That said, I think mothers and grandmothers have it somewhat better in Pondy than in other places. I see lots more women riding bicycles and motorcycles and owning shops. I think the large foreign presence and progressive ideals of the Ashram have something to do with this. Still—I have never been to a country where gender divides were more evident. More on this another day.

And language! India is made up of states. When you travel from one state to another, the language changes. Imagine if, for example, to move to California, you had to learn Californian. So having struggled and struggled with Kannada, I now find myself needing to know Tamil. We pick up a phrasebook and learn a few words: rhuma nandri=thank you, vanakum=hello, yellani=coconut, pattu=ten.

We go out and smile at the first old lady who looks at us. “Vanakum!” I say. She gets the biggest smile on her face and says “Vanakum!” back. Then she turns to a bunch of other ladies, who all smile at us and say Vanakum too. Nathan has also perfected the universal Indian acknowledgement, a sort of sideways wobble of the head. We clumsily try to buy rice and laundry soap at a shop. Most people know numbers in English...but it's the “Rhuma nandri!” at the end that makes people grin at us. I saw this in Mexico, too: people SO STOKED that I tried to speak even a few words of botched Maya. I couldn't figure it out, but now I think I know: it's a respect thing. An acknowledgement that we're in a place not our own, and we're willing to try to learn the ways of that place out of respect for the people of the place. It's valuing someone else's culture. It puts people at ease: we know we're foreign here, how are things done? We're here to learn.
So friends and family, when you travel, try to learn a little of the language. Out of respect, out of interest, out of curiosity, out of wanting the real experience of a place. Because you will make people happy. Just a few words—thank you, hello, goodbye, I don't understand—it will make you friends and it will make people less shy to talk to you.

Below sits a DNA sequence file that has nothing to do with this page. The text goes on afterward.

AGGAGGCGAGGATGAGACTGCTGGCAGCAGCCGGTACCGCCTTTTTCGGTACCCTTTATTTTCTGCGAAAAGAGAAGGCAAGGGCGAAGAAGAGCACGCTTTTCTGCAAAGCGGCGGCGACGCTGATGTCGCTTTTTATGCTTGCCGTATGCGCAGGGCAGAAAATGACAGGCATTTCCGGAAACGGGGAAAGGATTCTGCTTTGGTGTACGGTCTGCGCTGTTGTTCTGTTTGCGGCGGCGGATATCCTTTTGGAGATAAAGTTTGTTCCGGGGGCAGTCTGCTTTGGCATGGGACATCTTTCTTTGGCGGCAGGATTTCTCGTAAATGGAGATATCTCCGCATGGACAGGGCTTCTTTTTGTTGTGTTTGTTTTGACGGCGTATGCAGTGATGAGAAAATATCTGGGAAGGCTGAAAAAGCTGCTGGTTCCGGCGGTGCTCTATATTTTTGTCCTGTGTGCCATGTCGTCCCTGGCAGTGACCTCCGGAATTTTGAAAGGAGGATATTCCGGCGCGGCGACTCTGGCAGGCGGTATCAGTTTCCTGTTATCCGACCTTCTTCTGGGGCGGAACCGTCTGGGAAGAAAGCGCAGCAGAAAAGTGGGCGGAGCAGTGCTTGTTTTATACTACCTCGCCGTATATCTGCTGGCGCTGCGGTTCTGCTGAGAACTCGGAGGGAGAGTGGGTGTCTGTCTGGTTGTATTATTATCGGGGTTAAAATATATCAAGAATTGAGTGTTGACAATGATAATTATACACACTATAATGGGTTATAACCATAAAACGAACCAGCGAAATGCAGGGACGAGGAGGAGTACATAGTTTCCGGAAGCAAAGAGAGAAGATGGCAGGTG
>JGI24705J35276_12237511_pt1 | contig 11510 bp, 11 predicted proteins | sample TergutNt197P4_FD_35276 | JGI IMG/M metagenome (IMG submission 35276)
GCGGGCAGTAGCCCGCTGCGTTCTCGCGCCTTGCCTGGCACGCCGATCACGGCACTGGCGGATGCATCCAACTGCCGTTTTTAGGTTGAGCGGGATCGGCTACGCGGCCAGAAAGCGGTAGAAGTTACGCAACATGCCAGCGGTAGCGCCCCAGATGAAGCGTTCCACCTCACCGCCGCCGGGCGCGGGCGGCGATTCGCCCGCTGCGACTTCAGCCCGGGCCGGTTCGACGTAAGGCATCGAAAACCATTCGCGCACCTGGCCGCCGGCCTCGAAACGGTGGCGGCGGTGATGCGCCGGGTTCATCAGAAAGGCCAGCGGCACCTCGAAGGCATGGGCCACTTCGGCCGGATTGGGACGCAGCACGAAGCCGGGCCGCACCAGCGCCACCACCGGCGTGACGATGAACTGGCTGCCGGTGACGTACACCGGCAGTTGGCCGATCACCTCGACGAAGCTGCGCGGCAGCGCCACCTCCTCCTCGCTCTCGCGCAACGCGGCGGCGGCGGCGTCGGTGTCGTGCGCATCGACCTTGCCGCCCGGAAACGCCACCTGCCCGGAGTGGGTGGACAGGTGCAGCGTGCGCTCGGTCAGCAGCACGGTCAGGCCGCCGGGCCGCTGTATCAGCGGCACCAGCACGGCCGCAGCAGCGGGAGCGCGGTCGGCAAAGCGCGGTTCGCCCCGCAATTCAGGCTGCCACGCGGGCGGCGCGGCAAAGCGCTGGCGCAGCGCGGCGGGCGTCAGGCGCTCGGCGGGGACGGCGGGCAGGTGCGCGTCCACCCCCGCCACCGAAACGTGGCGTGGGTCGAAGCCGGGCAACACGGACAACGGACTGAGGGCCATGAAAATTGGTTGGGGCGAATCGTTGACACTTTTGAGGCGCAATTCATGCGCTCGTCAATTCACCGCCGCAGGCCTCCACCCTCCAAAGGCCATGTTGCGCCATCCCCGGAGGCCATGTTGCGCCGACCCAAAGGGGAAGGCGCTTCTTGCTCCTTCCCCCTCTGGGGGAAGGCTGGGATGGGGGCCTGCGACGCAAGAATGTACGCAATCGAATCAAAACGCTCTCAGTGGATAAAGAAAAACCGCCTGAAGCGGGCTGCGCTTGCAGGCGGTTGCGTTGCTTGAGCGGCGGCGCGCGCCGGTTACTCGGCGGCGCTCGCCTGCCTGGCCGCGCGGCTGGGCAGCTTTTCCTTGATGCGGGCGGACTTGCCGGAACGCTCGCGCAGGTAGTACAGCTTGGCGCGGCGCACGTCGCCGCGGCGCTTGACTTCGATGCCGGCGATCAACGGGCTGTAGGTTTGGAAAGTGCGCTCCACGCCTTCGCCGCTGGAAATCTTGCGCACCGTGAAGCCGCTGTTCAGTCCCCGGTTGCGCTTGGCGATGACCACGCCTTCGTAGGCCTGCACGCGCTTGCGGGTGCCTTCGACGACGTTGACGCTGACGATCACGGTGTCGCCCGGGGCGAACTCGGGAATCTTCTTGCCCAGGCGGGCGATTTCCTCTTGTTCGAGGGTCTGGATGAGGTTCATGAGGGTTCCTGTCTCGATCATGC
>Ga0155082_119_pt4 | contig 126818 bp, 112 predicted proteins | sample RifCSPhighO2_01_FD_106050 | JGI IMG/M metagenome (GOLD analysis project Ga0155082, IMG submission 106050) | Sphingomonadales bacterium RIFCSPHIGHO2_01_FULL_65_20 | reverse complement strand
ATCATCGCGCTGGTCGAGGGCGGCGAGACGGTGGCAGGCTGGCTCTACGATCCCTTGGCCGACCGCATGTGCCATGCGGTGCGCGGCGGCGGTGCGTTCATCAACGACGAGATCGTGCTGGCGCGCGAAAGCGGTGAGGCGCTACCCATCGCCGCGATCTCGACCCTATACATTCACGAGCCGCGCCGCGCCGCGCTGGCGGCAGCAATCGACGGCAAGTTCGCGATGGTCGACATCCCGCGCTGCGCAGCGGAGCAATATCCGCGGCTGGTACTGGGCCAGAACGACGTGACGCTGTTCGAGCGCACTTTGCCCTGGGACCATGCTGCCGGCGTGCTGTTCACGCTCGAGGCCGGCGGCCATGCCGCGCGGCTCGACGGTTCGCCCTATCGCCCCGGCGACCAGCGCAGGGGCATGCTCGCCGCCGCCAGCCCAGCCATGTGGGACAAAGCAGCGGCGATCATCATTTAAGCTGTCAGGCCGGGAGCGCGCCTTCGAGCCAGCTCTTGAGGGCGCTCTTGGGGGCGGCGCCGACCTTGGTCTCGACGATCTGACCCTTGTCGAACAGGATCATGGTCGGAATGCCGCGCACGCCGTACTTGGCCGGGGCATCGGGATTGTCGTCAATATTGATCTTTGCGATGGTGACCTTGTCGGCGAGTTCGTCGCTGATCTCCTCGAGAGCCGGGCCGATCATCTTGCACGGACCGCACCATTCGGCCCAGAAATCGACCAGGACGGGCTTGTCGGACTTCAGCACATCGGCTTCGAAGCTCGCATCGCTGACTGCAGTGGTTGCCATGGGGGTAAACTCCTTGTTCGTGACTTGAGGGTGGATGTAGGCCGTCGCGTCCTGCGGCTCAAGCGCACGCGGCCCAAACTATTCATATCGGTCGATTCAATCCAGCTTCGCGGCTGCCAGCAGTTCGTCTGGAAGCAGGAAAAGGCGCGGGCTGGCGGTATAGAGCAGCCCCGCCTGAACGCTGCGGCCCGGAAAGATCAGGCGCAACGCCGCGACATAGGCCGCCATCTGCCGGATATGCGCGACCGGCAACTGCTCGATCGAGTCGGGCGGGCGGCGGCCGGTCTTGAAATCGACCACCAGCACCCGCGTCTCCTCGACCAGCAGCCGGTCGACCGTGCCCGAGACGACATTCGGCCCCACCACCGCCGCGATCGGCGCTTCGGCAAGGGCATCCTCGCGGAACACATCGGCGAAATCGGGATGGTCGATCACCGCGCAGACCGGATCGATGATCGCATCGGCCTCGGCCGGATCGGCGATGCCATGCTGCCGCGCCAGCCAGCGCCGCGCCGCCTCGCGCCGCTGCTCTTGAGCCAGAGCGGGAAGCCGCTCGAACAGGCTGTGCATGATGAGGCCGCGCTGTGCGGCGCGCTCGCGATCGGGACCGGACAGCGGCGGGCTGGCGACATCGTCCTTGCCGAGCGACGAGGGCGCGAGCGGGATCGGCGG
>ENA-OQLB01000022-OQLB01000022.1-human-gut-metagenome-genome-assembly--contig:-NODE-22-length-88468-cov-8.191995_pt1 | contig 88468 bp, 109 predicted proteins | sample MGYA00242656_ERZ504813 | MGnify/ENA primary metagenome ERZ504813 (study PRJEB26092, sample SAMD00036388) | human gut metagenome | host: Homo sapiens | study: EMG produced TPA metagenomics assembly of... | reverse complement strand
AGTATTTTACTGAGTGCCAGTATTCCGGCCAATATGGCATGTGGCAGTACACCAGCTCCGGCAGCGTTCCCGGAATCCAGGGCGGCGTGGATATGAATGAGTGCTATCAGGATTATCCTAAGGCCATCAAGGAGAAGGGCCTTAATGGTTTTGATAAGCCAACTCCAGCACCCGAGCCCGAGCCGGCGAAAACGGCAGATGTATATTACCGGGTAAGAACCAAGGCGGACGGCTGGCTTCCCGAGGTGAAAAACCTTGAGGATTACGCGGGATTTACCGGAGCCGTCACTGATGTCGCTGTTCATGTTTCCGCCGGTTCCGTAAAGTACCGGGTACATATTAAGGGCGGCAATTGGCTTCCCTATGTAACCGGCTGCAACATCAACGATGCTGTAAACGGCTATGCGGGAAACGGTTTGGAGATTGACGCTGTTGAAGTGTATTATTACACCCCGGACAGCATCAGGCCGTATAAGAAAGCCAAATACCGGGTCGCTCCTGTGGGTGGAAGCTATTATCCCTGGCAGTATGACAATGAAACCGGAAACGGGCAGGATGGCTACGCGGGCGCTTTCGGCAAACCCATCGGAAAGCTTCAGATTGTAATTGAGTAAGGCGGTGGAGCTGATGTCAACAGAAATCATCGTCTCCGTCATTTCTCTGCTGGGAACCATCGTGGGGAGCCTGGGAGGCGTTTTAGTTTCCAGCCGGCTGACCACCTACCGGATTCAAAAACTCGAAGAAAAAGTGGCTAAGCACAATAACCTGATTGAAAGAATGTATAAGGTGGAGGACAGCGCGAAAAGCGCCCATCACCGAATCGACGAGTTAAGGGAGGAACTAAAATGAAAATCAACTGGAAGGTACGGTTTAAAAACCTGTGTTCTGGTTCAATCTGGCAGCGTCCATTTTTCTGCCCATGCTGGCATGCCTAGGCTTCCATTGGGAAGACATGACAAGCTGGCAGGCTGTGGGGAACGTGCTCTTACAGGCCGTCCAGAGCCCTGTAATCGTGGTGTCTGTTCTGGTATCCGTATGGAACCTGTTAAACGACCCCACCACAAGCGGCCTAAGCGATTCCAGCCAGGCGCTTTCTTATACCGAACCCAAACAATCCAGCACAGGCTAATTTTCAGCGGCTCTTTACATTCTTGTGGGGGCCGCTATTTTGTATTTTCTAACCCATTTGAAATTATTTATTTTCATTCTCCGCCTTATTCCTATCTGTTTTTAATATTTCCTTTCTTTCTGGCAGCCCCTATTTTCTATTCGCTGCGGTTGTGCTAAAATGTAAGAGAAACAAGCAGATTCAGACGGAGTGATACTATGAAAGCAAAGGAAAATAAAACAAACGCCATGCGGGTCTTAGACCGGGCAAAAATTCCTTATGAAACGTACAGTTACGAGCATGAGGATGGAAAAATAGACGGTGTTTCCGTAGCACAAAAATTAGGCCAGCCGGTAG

I liked Pondy, and I liked my week of being a tourist, and I liked having a traveling buddy. But now it is time for me to go to the Conservation Education Network meeting in Kotagiri. To do this, I have to take a night bus from Pondy to Coimbatore, and another bus from Coimbatore to Kotagiri. Nathan leaves me at the bus stand. I ask for the Coimbatore bus and a Tamilian family adopts me—a man and a woman and the woman's mother, who has huge holes in her earlobes but no earrings...perhaps once a tribal girl from the Nilgiri Hills. They speak no English and I speak about five words of Tamil, but we get along.
The bus is like a school bus. I have my backpack on my lap. Mercifully, I fall asleep, a strange numb half-sleep. Next thing I know the bus is stopped, loud Indian pop music is giving the night a heady rhythm, a chai-wallah is hawking chai, and most of the people are getting off the bus. It's dark. I look at my watch: 1 am. This is one of the most surreal things I have experienced since about eighth grade. How do you say “Are we there yet?” in Tamil?